Did you know that a 2% annual increase in a dividend over the course of 20 years will mean nearly 50% more income for your portfolio? Income investors should focus on more than just yields, as regular dividend increases can be crucial to offset the effects of inflation.
Kroger is a top grocery company in the U.S. that has been a relatively safe business to invest in amid inflation and recession fears. That's because the company's operations are resilient: Consumers will always need to buy groceries, and Kroger has the flexibility to raise prices to offset rising costs in order to protect its margins.
For the three-month period ending April 30, its sales totaled $45.2 billion and were up 1.3% year over year, while operating profit of just under $1.5 billion was down slightly by 2.3%.
The company's financials are relatively stable, and Kroger is a great dividend investment. Its yield of 2.5% is higher than the S&P 500 average of 1.6%, giving investors some good recurring income to rely on.
Last month, the company announced that it would be raising its quarterly dividend by an impressive 11.5%. Although that amounts to a $0.03 increase from $0.26 to $0.29, it still represents a big hike in the overall payout.
CEO Rodney McMullen said the company's strong and versatile business is why it could afford to make such a generous rate hike: “The strength of our balance sheet provides significant financial flexibility to continue to invest in our business to drive growth.”
Kroger's payout ratio is fairly low at just 28% of earnings, making it probable that the company could continue to increase its dividend. With the recent hike, it has now more than doubled its dividend from just five years ago, when it was paying investors $0.14 per share.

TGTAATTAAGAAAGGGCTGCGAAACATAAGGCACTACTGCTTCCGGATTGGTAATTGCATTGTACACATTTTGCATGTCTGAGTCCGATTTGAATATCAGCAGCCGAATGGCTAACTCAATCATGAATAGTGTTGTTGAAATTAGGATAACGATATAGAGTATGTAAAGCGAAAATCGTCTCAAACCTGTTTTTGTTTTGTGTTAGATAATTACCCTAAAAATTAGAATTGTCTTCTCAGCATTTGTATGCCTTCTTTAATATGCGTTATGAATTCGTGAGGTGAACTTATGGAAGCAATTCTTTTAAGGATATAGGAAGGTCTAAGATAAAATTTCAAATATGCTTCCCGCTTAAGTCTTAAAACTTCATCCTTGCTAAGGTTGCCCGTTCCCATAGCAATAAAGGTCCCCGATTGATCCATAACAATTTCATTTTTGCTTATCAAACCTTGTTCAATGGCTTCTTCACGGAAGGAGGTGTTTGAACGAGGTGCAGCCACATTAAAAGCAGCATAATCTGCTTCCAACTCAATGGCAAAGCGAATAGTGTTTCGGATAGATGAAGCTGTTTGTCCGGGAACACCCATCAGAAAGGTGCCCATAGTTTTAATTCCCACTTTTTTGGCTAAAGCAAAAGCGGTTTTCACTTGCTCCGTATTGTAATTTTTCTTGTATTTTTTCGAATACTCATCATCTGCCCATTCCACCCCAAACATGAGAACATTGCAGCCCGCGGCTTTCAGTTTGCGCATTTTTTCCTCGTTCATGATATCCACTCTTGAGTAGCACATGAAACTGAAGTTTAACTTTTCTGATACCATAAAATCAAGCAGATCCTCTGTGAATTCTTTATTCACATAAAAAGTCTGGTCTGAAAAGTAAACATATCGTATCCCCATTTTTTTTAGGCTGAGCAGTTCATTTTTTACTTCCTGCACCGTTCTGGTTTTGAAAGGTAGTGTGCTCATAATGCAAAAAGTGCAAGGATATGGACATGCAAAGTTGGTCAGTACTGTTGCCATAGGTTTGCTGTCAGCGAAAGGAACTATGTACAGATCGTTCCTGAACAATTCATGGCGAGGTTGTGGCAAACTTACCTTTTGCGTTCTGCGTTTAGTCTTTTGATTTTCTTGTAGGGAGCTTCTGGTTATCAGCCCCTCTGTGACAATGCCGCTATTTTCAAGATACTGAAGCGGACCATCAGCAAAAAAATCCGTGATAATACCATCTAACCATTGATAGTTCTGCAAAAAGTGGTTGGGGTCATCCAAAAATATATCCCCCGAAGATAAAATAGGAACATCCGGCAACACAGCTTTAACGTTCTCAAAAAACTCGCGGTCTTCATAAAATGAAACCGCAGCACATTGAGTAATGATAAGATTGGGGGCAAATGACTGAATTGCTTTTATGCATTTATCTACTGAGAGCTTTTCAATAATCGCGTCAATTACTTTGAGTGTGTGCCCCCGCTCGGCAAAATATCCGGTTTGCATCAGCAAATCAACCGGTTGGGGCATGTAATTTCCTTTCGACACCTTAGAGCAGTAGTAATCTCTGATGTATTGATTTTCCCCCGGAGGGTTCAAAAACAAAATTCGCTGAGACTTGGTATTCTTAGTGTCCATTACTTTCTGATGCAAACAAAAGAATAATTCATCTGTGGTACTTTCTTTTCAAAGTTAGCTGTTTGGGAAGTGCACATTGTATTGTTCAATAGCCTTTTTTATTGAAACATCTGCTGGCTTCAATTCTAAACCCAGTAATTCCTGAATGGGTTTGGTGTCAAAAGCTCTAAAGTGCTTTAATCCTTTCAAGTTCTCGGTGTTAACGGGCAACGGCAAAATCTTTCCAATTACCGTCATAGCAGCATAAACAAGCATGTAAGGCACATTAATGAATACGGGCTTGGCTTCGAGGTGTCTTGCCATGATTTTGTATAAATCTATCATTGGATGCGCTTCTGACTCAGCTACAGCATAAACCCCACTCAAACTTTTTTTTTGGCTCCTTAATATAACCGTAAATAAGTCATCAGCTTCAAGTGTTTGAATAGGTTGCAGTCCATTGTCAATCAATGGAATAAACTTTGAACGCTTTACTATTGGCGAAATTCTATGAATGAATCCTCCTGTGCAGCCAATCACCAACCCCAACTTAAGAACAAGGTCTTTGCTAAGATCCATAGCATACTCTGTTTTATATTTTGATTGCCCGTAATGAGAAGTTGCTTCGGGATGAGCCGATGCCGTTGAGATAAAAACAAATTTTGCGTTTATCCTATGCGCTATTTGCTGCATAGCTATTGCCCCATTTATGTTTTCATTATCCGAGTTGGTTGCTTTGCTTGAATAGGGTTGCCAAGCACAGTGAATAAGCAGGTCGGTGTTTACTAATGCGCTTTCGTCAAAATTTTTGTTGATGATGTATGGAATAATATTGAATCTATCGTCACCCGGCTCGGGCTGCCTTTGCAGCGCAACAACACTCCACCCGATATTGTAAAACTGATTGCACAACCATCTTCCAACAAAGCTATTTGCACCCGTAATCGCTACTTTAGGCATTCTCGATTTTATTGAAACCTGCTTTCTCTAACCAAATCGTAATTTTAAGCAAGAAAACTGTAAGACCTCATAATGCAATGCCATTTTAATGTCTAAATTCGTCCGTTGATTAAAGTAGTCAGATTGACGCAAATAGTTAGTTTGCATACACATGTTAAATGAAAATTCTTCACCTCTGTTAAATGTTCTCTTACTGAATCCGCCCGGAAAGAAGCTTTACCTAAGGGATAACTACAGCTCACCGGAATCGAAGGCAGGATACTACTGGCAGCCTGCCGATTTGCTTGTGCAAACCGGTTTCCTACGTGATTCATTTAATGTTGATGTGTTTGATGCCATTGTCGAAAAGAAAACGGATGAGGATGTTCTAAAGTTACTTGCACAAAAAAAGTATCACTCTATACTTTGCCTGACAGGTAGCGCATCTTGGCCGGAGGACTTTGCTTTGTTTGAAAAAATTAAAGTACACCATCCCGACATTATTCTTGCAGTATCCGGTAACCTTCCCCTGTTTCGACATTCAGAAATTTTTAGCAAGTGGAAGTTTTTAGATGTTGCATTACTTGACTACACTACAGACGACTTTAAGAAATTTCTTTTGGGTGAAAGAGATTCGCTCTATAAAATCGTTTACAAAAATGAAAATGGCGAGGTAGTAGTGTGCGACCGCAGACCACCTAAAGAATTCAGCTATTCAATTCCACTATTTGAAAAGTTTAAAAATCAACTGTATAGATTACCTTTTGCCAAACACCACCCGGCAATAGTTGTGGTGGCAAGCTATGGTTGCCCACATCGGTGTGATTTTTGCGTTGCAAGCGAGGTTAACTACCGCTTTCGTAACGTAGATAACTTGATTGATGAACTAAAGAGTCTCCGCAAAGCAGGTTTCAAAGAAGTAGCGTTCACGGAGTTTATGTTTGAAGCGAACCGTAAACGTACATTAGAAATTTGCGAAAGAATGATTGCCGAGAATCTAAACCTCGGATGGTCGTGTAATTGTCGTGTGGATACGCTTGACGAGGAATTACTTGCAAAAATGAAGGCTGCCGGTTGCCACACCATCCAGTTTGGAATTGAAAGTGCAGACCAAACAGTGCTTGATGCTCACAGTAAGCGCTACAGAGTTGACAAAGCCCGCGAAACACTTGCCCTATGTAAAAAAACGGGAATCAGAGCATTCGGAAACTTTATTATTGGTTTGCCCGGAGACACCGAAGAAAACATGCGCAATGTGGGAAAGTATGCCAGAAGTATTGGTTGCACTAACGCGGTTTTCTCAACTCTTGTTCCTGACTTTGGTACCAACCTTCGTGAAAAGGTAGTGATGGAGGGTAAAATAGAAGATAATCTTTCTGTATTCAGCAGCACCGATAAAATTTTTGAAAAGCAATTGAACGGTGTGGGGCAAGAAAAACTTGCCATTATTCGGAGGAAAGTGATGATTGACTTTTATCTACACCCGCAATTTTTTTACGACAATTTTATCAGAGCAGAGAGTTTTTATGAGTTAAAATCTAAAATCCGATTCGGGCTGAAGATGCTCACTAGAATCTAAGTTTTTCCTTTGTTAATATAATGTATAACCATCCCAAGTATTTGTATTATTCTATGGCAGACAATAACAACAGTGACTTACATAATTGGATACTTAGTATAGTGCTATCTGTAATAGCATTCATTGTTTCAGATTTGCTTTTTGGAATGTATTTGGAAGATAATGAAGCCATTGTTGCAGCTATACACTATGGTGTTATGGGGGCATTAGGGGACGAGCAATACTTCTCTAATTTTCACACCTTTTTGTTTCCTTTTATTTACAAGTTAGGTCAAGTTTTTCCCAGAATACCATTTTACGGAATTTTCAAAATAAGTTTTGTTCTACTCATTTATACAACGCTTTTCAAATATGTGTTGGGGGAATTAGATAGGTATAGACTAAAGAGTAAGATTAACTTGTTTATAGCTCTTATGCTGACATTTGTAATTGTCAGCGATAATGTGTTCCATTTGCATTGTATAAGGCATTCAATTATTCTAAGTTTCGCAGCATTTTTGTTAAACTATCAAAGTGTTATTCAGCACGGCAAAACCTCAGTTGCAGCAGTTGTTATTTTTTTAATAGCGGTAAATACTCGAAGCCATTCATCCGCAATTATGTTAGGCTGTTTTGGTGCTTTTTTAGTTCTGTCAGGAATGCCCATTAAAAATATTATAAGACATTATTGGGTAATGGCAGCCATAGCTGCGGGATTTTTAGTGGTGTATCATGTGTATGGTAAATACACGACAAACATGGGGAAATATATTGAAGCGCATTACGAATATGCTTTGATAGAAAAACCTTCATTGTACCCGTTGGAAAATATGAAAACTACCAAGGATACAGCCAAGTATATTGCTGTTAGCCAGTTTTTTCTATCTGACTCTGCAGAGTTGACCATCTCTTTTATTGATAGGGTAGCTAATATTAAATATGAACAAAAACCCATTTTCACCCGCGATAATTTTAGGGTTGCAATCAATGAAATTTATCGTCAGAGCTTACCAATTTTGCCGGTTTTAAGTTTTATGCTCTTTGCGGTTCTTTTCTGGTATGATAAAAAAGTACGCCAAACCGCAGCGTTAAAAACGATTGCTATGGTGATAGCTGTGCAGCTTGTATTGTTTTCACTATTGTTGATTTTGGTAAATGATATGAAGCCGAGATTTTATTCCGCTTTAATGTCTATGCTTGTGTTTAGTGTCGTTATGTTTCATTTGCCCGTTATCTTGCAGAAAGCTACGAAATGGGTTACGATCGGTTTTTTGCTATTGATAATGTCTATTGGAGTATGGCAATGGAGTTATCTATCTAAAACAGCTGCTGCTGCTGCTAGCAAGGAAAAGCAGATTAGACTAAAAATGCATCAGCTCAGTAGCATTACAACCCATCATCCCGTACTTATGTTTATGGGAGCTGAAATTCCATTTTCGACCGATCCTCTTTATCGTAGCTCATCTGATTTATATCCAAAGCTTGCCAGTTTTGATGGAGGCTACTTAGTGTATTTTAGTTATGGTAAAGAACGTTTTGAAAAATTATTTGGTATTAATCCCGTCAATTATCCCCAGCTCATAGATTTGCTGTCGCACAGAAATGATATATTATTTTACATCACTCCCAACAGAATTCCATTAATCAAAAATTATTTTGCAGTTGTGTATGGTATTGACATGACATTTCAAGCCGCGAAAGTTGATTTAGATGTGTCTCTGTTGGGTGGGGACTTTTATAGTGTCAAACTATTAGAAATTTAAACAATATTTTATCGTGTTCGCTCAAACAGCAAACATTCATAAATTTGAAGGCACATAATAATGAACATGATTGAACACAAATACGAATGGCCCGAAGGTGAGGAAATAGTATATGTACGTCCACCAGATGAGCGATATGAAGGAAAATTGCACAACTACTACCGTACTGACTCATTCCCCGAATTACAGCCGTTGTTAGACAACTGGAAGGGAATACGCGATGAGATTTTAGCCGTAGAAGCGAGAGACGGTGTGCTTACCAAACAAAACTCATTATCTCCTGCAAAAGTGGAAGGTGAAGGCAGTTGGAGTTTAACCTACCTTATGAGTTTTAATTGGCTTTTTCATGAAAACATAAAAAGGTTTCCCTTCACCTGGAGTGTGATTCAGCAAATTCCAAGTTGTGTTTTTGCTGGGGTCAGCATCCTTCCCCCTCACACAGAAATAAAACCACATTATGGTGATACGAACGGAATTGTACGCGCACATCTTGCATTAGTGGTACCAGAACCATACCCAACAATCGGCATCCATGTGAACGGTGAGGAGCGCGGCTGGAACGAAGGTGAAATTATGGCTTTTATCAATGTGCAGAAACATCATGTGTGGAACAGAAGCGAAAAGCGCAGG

Strong financials and consistent dividend growth make this an excellent income investment to hold on to for years. The stock currently trades at a forward price-to-earnings multiple of less than 11, giving investors some great value to go along with the high dividend.
Target is a big-box retailer that sells groceries plus many other household goods that consumers use every day. Not all of its products are necessities, but it's still an attractive one-stop shop for people who want to do all their shopping in one place.
For the three-month period ending April 29, sales of $24.9 billion rose by 0.5% from the same period last year. Operating income of $1.3 billion was down by 1.4%. Those aren't strong growth numbers, but they do demonstrate resilience at a time when many businesses are struggling and in much worse situations.
In June, Target announced it would be raising its dividend to $1.10 per share. The $0.02 increase represents a fairly modest 1.9% hike that puts its yield at 3.3%. It also marks the 52nd consecutive year that the Dividend King has boosted its payout.
The current dividend is 72% higher than the $0.64 it was paying investors five years ago. The company made larger increases in recent years as it benefited from a surge in demand during the pandemic.
But even now, as consumers tighten up spending due to inflation, the business has been performing well. Target's payout ratio is around 71%, and while that isn't as low as Kroger's is, it's still sustainable and gives the retail company room to make more hikes.
Trading near its 52-week low and an estimated future earnings multiple of 16, Target could be an attractive addition to your portfolio today.